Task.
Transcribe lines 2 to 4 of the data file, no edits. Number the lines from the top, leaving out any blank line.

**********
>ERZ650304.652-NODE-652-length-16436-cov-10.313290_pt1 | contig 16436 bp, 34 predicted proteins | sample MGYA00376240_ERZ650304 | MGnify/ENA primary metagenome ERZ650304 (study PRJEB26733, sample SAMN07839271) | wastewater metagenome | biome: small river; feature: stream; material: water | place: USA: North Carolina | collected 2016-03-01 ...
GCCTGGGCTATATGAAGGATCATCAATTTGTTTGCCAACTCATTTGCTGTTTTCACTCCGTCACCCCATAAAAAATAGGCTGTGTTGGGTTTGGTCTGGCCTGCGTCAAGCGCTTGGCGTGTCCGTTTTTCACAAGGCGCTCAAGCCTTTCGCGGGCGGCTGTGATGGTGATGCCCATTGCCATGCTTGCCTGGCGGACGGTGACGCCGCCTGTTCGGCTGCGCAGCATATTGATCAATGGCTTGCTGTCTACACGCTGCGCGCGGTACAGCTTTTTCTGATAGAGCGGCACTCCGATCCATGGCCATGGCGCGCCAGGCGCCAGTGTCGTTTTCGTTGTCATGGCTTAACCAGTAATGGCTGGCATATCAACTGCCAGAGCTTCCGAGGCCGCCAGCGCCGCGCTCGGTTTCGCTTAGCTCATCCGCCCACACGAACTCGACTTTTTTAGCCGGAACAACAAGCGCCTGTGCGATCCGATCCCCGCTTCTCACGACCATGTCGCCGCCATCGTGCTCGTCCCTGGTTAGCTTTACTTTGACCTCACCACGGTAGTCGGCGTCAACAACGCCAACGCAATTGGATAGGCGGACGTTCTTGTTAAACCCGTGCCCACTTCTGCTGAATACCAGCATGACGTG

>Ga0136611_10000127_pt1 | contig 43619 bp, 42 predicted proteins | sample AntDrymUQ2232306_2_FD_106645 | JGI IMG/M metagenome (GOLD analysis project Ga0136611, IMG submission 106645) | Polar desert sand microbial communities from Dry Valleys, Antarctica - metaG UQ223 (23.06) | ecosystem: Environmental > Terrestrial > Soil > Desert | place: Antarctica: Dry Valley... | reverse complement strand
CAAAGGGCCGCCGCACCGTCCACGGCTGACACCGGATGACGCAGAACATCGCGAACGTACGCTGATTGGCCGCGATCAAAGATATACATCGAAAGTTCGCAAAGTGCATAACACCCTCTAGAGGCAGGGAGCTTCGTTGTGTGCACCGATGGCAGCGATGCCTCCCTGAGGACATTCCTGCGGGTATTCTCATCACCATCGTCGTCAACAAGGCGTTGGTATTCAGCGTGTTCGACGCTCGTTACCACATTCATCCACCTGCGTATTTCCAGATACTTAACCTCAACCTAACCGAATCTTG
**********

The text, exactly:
GCCTGGGCTATATGAAGGATCATCAATTTGTTTGCCAACTCATTTGCTGTTTTCACTCCGTCACCCCATAAAAAATAGGCTGTGTTGGGTTTGGTCTGGCCTGCGTCAAGCGCTTGGCGTGTCCGTTTTTCACAAGGCGCTCAAGCCTTTCGCGGGCGGCTGTGATGGTGATGCCCATTGCCATGCTTGCCTGGCGGACGGTGACGCCGCCTGTTCGGCTGCGCAGCATATTGATCAATGGCTTGCTGTCTACACGCTGCGCGCGGTACAGCTTTTTCTGATAGAGCGGCACTCCGATCCATGGCCATGGCGCGCCAGGCGCCAGTGTCGTTTTCGTTGTCATGGCTTAACCAGTAATGGCTGGCATATCAACTGCCAGAGCTTCCGAGGCCGCCAGCGCCGCGCTCGGTTTCGCTTAGCTCATCCGCCCACACGAACTCGACTTTTTTAGCCGGAACAACAAGCGCCTGTGCGATCCGATCCCCGCTTCTCACGACCATGTCGCCGCCATCGTGCTCGTCCCTGGTTAGCTTTACTTTGACCTCACCACGGTAGTCGGCGTCAACAACGCCAACGCAATTGGATAGGCGGACGTTCTTGTTAAACCCGTGCCCACTTCTGCTGAATACCAGCATGACGTG

>Ga0136611_10000127_pt1 | contig 43619 bp, 42 predicted proteins | sample AntDrymUQ2232306_2_FD_106645 | JGI IMG/M metagenome (GOLD analysis project Ga0136611, IMG submission 106645) | Polar desert sand microbial communities from Dry Valleys, Antarctica - metaG UQ223 (23.06) | ecosystem: Environmental > Terrestrial > Soil > Desert | place: Antarctica: Dry Valley... | reverse complement strand
CAAAGGGCCGCCGCACCGTCCACGGCTGACACCGGATGACGCAGAACATCGCGAACGTACGCTGATTGGCCGCGATCAAAGATATACATCGAAAGTTCGCAAAGTGCATAACACCCTCTAGAGGCAGGGAGCTTCGTTGTGTGCACCGATGGCAGCGATGCCTCCCTGAGGACATTCCTGCGGGTATTCTCATCACCATCGTCGTCAACAAGGCGTTGGTATTCAGCGTGTTCGACGCTCGTTACCACATTCATCCACCTGCGTATTTCCAGATACTTAACCTCAACCTAACCGAATCTTG